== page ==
limitation thereof, or by virtue of any proviso, condition, or agreement upon the event of a person, not born nor en ventre sa mère at the creation of such future estate or in terest, attaining or not attaining an age greater than twenty-one, the settlor or testator shall be deemed to intend the age of twenty-one.

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But upon this argument it is to be remarked: -

I. That this statute was not recommended by the Commissioners as declaratory of the common law, but as an innovation.

2. That while so many of the recommendations of the Commissioners were adopted by Parliament, this never has been.

3. That other changes in the common law recommended by the Commissioners, and at least as beneficial, have never been adopted in New Hampshire. For instance, the rule in question is mercy and wisdom combined compared with the rule which requires a freehold to support a contingent remainder, and yet this last has been upheld in New Hampshire with uncalled for severity.

4. That the Commissioners, feeling the great danger of tampering with the content of the doctrine of remoteness, or of attempting to distinguish between primary and secondary intent, made an arbitrary rule that when a testator says 21+ years, he shall be conclusively presumed to mean twenty-one years, and that this is a pretty strong thing even for a statute.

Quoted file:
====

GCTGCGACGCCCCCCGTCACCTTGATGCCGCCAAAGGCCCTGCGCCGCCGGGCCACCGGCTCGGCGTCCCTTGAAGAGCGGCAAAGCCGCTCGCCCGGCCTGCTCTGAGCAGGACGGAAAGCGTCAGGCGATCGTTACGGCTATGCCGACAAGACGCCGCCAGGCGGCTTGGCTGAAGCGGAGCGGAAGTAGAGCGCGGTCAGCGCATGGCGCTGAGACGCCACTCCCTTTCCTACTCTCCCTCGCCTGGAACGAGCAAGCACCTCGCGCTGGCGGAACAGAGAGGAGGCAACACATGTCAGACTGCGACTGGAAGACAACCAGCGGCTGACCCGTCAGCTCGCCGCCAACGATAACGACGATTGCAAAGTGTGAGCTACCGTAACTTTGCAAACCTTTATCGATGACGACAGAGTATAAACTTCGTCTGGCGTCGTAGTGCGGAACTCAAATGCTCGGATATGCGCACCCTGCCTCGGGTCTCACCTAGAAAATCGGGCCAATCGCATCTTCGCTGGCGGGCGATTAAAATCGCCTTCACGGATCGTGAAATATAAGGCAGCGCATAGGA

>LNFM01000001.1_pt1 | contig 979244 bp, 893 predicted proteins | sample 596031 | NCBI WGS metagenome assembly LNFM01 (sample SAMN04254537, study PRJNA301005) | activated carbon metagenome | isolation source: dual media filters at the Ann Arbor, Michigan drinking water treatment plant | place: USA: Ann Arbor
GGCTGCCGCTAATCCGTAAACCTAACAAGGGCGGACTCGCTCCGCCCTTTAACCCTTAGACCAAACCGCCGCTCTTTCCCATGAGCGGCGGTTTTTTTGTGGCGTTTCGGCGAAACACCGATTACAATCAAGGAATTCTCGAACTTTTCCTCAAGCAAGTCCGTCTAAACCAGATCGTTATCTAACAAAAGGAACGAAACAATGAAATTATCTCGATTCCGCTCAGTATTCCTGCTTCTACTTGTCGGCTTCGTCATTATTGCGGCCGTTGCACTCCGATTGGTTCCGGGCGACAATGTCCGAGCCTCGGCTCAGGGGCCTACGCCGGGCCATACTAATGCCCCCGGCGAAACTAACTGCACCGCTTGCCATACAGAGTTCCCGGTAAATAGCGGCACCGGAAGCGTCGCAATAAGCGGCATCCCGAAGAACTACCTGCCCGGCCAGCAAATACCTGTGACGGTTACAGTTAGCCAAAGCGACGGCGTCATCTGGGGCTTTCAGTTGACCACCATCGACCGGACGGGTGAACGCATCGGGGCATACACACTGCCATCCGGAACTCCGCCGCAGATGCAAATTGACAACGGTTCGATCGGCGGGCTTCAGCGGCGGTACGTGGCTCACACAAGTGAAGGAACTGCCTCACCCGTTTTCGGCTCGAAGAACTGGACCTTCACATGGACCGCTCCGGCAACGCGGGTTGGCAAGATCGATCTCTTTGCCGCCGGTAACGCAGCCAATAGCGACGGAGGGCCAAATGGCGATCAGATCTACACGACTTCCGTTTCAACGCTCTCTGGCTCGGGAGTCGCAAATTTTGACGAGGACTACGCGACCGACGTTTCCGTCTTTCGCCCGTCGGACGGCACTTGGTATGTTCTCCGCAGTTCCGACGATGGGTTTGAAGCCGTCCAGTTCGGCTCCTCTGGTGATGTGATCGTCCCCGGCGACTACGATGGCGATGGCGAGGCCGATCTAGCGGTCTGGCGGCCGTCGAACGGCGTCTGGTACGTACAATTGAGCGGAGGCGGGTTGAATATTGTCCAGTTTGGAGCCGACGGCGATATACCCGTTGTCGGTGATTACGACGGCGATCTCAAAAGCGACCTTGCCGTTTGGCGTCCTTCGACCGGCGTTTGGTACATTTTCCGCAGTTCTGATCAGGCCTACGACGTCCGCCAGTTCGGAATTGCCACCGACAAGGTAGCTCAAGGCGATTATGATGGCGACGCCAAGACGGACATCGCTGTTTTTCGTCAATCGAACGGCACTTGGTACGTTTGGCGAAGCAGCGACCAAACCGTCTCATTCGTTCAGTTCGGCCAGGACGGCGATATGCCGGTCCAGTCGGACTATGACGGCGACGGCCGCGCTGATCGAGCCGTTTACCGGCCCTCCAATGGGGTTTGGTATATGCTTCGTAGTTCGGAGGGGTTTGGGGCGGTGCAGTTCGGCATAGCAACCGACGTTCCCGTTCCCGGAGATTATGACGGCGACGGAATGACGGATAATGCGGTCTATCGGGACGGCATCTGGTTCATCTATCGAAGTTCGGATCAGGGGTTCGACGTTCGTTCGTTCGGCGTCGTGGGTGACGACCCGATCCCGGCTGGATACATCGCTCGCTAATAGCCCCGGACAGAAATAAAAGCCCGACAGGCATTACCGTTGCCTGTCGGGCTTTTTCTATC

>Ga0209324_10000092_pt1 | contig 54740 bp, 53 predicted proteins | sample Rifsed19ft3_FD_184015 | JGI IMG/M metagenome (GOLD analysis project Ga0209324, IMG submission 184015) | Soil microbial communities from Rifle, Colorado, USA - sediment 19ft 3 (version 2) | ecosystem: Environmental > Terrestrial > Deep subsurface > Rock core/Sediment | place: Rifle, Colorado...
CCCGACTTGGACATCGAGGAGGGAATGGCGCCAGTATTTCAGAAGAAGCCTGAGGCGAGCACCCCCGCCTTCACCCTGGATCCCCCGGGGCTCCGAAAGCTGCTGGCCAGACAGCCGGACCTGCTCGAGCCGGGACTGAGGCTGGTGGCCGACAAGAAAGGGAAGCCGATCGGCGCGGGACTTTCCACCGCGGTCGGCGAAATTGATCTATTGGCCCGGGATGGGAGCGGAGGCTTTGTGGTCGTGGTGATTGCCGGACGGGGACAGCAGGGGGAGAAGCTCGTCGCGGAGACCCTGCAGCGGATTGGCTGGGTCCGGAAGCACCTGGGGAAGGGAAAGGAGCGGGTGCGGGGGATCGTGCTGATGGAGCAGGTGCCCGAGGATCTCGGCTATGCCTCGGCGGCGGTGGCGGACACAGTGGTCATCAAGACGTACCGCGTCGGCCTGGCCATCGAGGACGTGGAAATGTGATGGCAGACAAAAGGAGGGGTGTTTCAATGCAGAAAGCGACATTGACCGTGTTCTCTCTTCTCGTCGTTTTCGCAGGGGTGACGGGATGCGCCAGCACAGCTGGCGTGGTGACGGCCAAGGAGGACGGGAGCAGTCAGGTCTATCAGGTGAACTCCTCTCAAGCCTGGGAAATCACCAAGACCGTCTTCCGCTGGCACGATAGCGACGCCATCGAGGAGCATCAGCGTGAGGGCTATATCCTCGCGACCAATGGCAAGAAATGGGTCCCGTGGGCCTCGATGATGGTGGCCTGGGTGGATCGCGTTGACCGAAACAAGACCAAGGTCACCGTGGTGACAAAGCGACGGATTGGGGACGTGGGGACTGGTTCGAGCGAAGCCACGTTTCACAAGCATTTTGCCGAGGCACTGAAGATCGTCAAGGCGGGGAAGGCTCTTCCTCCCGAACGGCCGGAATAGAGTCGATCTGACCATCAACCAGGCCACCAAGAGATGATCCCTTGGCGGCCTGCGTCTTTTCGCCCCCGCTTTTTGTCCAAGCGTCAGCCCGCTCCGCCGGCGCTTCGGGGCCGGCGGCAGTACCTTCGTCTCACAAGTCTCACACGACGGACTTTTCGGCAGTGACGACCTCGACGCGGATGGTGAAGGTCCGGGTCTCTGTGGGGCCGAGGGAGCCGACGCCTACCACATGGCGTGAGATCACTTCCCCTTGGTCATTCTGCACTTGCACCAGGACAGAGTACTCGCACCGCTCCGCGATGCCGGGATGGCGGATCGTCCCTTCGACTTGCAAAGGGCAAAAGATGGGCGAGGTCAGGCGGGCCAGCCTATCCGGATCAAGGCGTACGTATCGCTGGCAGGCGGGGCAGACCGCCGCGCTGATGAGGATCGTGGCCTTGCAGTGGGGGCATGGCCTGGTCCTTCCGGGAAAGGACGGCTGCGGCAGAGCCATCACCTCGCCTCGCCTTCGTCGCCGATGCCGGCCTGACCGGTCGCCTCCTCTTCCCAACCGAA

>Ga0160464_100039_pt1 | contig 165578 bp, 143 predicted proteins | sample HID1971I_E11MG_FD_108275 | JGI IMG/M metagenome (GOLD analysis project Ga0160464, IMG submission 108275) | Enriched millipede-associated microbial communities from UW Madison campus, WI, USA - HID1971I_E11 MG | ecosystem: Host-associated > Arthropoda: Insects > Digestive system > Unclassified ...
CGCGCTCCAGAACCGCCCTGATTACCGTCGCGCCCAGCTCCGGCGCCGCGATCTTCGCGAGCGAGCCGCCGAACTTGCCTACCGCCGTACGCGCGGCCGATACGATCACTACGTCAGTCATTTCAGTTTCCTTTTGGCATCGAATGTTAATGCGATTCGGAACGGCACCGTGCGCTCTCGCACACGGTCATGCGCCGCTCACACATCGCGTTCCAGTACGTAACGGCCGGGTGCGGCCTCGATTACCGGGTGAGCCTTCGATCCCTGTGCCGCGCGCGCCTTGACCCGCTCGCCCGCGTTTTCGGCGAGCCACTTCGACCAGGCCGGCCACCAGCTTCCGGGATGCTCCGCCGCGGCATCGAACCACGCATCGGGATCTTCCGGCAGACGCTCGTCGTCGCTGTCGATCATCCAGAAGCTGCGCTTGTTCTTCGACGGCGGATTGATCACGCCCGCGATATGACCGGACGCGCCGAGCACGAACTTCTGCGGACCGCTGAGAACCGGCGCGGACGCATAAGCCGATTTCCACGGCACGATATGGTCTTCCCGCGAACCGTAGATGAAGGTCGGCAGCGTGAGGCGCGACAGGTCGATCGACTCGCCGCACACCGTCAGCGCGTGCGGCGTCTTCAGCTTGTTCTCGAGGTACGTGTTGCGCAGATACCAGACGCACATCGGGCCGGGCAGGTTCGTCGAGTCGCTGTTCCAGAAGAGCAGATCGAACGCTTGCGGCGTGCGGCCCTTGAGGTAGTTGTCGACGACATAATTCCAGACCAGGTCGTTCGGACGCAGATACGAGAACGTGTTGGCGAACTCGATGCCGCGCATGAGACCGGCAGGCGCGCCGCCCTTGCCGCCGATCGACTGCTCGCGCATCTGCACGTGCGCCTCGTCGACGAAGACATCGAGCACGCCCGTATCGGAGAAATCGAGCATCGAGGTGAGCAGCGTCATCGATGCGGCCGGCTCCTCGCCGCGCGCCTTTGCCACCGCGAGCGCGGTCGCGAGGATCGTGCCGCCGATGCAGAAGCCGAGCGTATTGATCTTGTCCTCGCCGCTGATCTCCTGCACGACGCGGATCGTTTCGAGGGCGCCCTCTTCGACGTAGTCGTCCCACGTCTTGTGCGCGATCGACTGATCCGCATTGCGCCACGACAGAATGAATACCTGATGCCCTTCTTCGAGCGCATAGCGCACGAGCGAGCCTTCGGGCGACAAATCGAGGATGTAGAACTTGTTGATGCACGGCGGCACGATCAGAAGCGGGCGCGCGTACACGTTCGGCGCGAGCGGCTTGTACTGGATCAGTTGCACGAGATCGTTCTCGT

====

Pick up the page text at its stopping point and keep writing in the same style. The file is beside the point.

5. That the case of a contingent gift to a shifting class, such as arose under the Barker will, was not within the purview of the contemplated provisions. These provisions were intended to deal with individuals, not with changing classes; the estate dealt with is one limited to vest, not on a class, but on a person reaching or not reaching a certain age. The cases in the minds of the Commissioners were of a nature like this: "To A. for life, remainder to his eldest son in fee, but if he should die before i e reaches twenty-five without leaving issue living at his death, to A.'s second son in fee, but if such second son should die before he reaches twenty-five without, &c., then to A.'s third son," &c. The Commissioners intended to provide that if a gift to A. was followed, on a contingency which might not occur until 21 + x years, by a gift to B., 21 should be substituted for 21 + x, but they did not intend that C. should be substituted for B., which is precisely what the New Hampshire Court has done.